|Method||Copper engraving with hand colouring|
|Published||[London, c. 1695]|
|Dimensions||Image 215 x 186 mm, Plate 224 x 193 mm, Sheet 380 x 234 mm|
A engraving of Stonehenge from the Gibson edition of William Camden's translated "Britain: Or a Chorographical Description of the Most Flourishing Kingdoms, England, Scotland and Ireland and the Lands Adjoining Out of the Depth of Antiquity, Beautified with Mappes of the Several Shires of England".
Inscription to bottom centre:
A The Stones call'd Corsstones, 12 Tonn Weight, 24 foot high, 7 broad, and 16 round
B The Stones call'd Coronetts, of 6 or 7 Tonns
C The place where Men's bones are dug up.
William Camden (1551-1623) was a historian and antiquary whose works were reprinted and published over a period of 200 years. The original Latin text was first translated by Gibson in 1695. Morden was employed to replace the outdated maps by Saxton, engraved by Kip and Hole. He based his maps on manuscript sources plus the surveys of Ogilby and Morgan, Seller, Palmer and the coastal charts of Cpt. Greenville Collins. One of his original contributions to cartography was the showing of longitudes measured from the meridian of St. Paul's Cathedral given in the form of time in minutes at the top of the map in Roman numerals and at the bottom in degrees. This was done to clarify local times that were taken from the sun as there was no national standard time.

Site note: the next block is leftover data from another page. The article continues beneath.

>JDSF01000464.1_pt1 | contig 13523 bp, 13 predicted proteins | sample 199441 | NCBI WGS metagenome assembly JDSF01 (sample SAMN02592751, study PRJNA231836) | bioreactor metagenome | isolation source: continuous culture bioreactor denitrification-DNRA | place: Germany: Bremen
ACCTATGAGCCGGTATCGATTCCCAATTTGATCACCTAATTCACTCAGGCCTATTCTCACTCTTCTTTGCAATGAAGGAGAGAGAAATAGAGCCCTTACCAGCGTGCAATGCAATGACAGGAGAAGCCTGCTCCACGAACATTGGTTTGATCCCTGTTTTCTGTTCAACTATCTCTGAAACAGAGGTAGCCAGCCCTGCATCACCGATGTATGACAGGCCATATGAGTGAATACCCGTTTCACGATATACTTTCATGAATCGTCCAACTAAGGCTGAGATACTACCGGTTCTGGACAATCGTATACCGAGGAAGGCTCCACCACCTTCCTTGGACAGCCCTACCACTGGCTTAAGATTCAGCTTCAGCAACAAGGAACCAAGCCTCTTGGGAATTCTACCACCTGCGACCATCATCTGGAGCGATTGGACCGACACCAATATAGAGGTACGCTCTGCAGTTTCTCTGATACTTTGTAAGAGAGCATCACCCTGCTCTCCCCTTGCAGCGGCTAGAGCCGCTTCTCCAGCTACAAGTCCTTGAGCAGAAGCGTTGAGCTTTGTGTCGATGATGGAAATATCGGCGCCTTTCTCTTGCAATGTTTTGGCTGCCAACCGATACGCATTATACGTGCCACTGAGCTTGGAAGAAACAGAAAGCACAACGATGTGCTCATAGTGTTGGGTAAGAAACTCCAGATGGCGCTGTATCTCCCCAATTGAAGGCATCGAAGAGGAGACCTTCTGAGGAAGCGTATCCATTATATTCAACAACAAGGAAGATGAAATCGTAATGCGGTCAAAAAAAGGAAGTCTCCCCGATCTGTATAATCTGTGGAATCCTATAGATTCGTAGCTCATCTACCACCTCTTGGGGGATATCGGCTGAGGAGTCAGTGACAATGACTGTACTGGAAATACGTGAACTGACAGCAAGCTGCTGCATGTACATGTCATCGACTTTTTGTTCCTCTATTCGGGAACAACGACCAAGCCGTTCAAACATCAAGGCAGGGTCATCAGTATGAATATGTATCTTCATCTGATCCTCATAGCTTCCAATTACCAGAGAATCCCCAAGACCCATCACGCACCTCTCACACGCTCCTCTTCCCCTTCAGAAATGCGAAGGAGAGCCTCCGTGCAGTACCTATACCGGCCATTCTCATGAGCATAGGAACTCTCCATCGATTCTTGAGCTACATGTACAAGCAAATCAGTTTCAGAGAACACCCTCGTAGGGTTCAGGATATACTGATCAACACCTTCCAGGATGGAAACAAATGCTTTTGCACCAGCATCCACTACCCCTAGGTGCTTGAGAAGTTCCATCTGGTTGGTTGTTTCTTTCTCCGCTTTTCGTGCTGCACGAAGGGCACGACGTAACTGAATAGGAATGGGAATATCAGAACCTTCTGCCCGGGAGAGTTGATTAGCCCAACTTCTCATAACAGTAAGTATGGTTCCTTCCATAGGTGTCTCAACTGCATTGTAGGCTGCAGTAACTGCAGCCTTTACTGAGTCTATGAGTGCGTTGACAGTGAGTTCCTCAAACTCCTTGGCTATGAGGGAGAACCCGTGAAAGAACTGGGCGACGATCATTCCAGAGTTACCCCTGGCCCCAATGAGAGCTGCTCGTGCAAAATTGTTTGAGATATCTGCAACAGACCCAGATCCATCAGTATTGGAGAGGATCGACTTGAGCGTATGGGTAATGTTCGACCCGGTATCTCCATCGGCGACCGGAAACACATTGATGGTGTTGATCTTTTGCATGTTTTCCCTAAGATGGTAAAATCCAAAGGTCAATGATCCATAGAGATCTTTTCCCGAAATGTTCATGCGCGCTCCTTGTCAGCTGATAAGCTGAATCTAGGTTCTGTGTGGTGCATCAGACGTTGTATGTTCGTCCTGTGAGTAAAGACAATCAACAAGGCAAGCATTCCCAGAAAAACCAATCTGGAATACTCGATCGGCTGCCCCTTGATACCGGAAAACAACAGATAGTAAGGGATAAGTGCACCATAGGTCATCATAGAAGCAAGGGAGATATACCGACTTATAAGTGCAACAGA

Johannes Kip (1653-1722) was a draughtsman and engraver, beginning his career in his native Amsterdam before moving to London at the end of the seventeenth century. He produced portraits, topographical views, and book illustrations, with his most important work being a series of attractive and informative bird's-eye views of English country seats. Kip originally collaborated on this project with fellow Dutch artist, Leonard Knyff, with Knyff creating the drawings, and Kip the etchings. As the project developed, however, Kip created his own drawings and etchings.
Condition: Full sheet. English text below image and on verso.